`Pipe`

object supports direct subsetting using `[]`

, element extraction using `[[]]`

, and element assignment using `<-`

. The operation is done with the value in `Pipe`

rather than `Pipe`

itself.

`[]`

Traditionally, `[]`

is used to subset a vector or list. `Pipe`

object implements `[]`

too so that you can directly subset the inner value without breaking the `Pipe`

.

```
Pipe(list(a=1,b=2,c=3))[c("a","b")]
```

```
# <Pipe: list>
# $a
# [1] 1
#
# $b
# [1] 2
```

```
Pipe(mtcars)[c("mpg","cyl","wt")]$
head()
```

```
# <Pipe: data.frame>
# mpg cyl wt
# Mazda RX4 21.0 6 2.620
# Mazda RX4 Wag 21.0 6 2.875
# Datsun 710 22.8 4 2.320
# Hornet 4 Drive 21.4 6 3.215
# Hornet Sportabout 18.7 8 3.440
# Valiant 18.1 6 3.460
```

Note that the value after subsetting is still a `Pipe`

containing the subsetted value to allow further piping.

In fact, it does not only supports simple subsetting operations on vectors and lists, it also supports complex and highly customized subsetting such as subsetting a `data.table`

.

```
library(data.table)
set.seed(0)
dt <- data.table(id = 1:6, x = rnorm(6), y = rep(letters[1:3]), key = "id")
dt
```

```
# id x y
# 1: 1 1.2629543 a
# 2: 2 -0.3262334 b
# 3: 3 1.3297993 c
# 4: 4 1.2724293 a
# 5: 5 0.4146414 b
# 6: 6 -1.5399500 c
```

```
Pipe(dt)[1:3] # select by row index
```

```
# <Pipe: data.table data.frame>
# id x y
# 1: 1 1.2629543 a
# 2: 2 -0.3262334 b
# 3: 3 1.3297993 c
# 4: 4 1.2724293 a
# 5: 5 0.4146414 b
# 6: 6 -1.5399500 c
```

```
Pipe(dt)[J(3)] # join by key
```

```
# Error in `[.data.frame`(x, i): could not find function "J"
```

```
Pipe(dt)[, sum(x), by = list(y)] # group sum
```

```
# Error in `[.data.frame`(x, i, j): object 'x' not found
```

```
Pipe(dt)[, z := x^2+1] # reference mutate
```

```
# Error in `:=`(z, x^2 + 1): Check that is.data.table(DT) == TRUE. Otherwise, := and `:=`(...) are defined for use in j, once only and in particular ways. See help(":=").
```

The important thing here is that using `Pipe()`

you can enjoy smooth piping experience and don't have to worry interruptions by subsetting like them. Therefore, you can enjoy the smoking performance of `data.table`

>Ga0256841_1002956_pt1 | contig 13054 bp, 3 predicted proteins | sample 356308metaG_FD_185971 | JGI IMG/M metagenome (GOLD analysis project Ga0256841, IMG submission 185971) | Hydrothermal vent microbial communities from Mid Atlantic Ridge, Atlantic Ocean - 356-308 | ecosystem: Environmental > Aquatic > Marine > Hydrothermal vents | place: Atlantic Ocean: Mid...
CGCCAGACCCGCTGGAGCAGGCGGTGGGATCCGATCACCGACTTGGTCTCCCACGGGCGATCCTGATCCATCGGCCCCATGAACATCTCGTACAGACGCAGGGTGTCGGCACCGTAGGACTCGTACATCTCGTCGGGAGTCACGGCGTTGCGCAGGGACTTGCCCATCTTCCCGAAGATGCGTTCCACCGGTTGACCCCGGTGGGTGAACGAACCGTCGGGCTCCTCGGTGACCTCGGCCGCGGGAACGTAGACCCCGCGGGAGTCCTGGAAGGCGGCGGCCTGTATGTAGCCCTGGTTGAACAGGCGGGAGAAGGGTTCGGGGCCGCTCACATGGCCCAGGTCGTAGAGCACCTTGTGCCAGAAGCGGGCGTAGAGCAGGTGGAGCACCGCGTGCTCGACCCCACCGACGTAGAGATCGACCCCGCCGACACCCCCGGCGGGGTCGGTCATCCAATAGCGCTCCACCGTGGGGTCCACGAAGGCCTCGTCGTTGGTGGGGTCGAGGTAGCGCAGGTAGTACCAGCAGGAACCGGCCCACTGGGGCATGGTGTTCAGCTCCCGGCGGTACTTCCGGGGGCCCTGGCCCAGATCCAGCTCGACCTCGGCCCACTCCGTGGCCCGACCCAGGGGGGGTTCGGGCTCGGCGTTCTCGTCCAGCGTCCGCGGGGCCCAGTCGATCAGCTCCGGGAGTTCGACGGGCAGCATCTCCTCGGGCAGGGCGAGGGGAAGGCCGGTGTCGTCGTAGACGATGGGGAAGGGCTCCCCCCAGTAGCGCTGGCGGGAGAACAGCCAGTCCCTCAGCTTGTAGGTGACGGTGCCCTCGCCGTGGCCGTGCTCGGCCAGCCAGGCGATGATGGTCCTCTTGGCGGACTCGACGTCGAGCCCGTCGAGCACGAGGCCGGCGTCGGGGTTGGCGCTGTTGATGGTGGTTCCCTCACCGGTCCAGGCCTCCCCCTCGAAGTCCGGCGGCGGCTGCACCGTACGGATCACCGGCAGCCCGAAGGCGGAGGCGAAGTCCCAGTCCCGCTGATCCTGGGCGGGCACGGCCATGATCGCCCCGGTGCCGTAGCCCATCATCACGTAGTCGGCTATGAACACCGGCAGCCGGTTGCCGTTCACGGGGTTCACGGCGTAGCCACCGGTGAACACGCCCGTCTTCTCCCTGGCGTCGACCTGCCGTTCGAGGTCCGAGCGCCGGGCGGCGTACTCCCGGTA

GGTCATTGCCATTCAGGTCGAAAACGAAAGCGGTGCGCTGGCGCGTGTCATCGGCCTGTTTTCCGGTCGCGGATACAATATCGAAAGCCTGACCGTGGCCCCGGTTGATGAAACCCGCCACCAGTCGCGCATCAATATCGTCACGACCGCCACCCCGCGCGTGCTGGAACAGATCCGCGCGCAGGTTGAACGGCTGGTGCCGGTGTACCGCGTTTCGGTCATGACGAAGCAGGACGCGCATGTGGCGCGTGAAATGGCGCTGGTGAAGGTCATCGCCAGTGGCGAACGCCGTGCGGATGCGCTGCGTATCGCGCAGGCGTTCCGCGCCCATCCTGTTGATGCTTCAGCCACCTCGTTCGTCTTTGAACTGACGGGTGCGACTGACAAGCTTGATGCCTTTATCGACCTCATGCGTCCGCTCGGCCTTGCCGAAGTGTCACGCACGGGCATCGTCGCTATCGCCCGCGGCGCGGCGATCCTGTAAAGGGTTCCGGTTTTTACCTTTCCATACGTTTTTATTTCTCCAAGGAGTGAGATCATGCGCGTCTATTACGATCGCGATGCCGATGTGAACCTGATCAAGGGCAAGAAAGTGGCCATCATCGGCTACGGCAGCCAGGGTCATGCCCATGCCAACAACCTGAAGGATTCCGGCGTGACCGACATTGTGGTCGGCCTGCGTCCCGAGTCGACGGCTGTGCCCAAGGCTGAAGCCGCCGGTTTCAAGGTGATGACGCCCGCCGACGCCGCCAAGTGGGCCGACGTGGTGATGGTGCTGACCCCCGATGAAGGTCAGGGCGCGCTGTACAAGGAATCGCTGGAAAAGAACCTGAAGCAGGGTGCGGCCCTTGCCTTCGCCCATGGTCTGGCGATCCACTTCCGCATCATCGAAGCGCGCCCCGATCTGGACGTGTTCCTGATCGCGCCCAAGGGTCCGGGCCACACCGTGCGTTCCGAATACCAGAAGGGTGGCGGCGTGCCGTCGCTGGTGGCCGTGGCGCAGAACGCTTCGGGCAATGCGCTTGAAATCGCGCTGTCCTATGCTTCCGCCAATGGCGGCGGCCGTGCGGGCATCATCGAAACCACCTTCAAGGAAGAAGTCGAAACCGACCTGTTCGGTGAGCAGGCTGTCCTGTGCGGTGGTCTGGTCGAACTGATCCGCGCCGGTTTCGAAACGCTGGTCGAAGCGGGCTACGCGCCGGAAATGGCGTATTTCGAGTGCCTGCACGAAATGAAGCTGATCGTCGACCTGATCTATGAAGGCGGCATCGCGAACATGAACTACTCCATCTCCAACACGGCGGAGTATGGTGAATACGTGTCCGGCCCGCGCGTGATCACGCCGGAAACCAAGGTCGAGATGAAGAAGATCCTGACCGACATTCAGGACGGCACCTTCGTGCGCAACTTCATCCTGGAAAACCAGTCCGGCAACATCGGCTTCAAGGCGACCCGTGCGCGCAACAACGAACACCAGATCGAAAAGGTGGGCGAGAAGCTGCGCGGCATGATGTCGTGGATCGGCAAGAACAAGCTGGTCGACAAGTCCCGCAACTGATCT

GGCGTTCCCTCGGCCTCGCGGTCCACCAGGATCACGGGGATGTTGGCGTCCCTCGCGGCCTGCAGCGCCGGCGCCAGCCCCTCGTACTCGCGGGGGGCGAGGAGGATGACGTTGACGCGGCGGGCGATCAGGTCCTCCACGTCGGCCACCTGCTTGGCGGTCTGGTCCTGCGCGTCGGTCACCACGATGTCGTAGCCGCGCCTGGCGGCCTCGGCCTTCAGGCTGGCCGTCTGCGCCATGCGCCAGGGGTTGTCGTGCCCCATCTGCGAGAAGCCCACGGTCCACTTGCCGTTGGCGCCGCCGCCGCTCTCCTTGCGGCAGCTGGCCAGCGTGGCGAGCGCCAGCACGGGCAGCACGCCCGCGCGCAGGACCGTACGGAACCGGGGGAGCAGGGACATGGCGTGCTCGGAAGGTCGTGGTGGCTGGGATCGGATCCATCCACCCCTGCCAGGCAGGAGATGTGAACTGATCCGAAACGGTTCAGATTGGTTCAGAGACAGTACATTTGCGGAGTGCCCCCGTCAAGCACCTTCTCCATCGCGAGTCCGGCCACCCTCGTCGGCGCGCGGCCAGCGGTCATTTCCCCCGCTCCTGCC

with pipeline operations even though it is not by designed pipe-friendly.

For example, first we convert `mtcars`

to `data.table`

and put its row names into a new columns called `name`

which is set as key. Since the output is a `Pipe`

object containing the `data.table`

, we name it `pmtcars`

to remind ourselves it is a `Pipe`

rather than an ordinary object.

```
pmtcars <- Pipe(mtcars)$
.(~ rownames(.) -> row_names)$
as.data.table()[, name := row_names]$
setkey(name)
```

```
# Error in `:=`(name, row_names): Check that is.data.table(DT) == TRUE. Otherwise, := and `:=`(...) are defined for use in j, once only and in particular ways. See help(":=").
```

We can subset it with `[]`

as we showed. Remember, being a `Pipe`

object means we can use `$`

to pipe its inner value forward.

```
pmtcars[mpg >= quantile(mpg,0.05)]$
lm(formula = mpg ~ wt + cyl)$
summary()$
coef()
```

```
# Error in `[.data.frame`(., mpg >= quantile(mpg, 0.05)): object 'mpg' not found
```

One thing to notice is that `[]`

is evaluated with `.`

representing the value in `Pipe`

, which makes it easier to use by avoiding redundant references to the value many times.

Traditionally, if we want to move out the last entry from a vector, we have to somehow compute its length.

```
mtcars$mpg[-length(mtcars$mpg)]
```

```
# [1] 21.0 21.0 22.8 21.4 18.7 18.1 14.3 24.4 22.8 19.2 17.8 16.4 17.3 15.2
# [15] 10.4 10.4 14.7 32.4 30.4 33.9 21.5 15.5 15.2 13.3 19.2 27.3 26.0 30.4
# [29] 15.8 19.7 15.0
```

Using `Pipe()`

the code can be rewritten as

```
Pipe(mtcars$mpg)[-length(.)]
```

```
# <Pipe: numeric>
# [1] 21.0 21.0 22.8 21.4 18.7 18.1 14.3 24.4 22.8 19.2 17.8 16.4 17.3 15.2
# [15] 10.4 10.4 14.7 32.4 30.4 33.9 21.5 15.5 15.2 13.3 19.2 27.3 26.0 30.4
# [29] 15.8 19.7 15.0
```

`[[]]`

Just like `[]`

, `[[]]`

also behaves according to the same design logic. It extracts an element from vector, list, and environment.

```
Pipe(mtcars)[["mpg"]]$
summary()
```

```
# <Pipe: summaryDefault table>
# Min. 1st Qu. Median Mean 3rd Qu. Max.
# 10.40 15.42 19.20 20.09 22.80 33.90
```

If you prefer not to use element extraction like this, there are various alternative ways to do exactly the same thing.

```
# work with vector, list, environment, S4 objects.
Pipe(mtcars)$
.(mpg)$
summary()
# work with list, environment.
Pipe(mtcars)$
.(summary(.$mpg))
# work with list, environment.
Pipe(mtcars)$
with(summary(mpg))
```

All the above work and do the same thing. In practice, different approaches may result in different degrees of readability. You have to choose by your preference.

In addition to subsetting and extracting, `Pipe`

object also supports element assignment including element assignment (`$<-`

and `[[<-`

) and subset assignment (`[<-`

).

```
lst <- Pipe(list(a=1,b=2))
lst
```

```
# <Pipe: list>
# $a
# [1] 1
#
# $b
# [1] 2
```

```
lst$a <- 2
lst
```

```
# <Pipe: list>
# $a
# [1] 2
#
# $b
# [1] 2
```

```
lst[["b"]] <- NULL
lst
```

```
# <Pipe: list>
# $a
# [1] 2
```

```
lst$c <- 1:3
lst
```

```
# <Pipe: list>
# $a
# [1] 2
#
# $c
# [1] 1 2 3
```

```
lst[c("a","c")] <- list(1:3, 2:5)
lst
```

```
# <Pipe: list>
# $a
# [1] 1 2 3
#
# $c
# [1] 2 3 4 5
```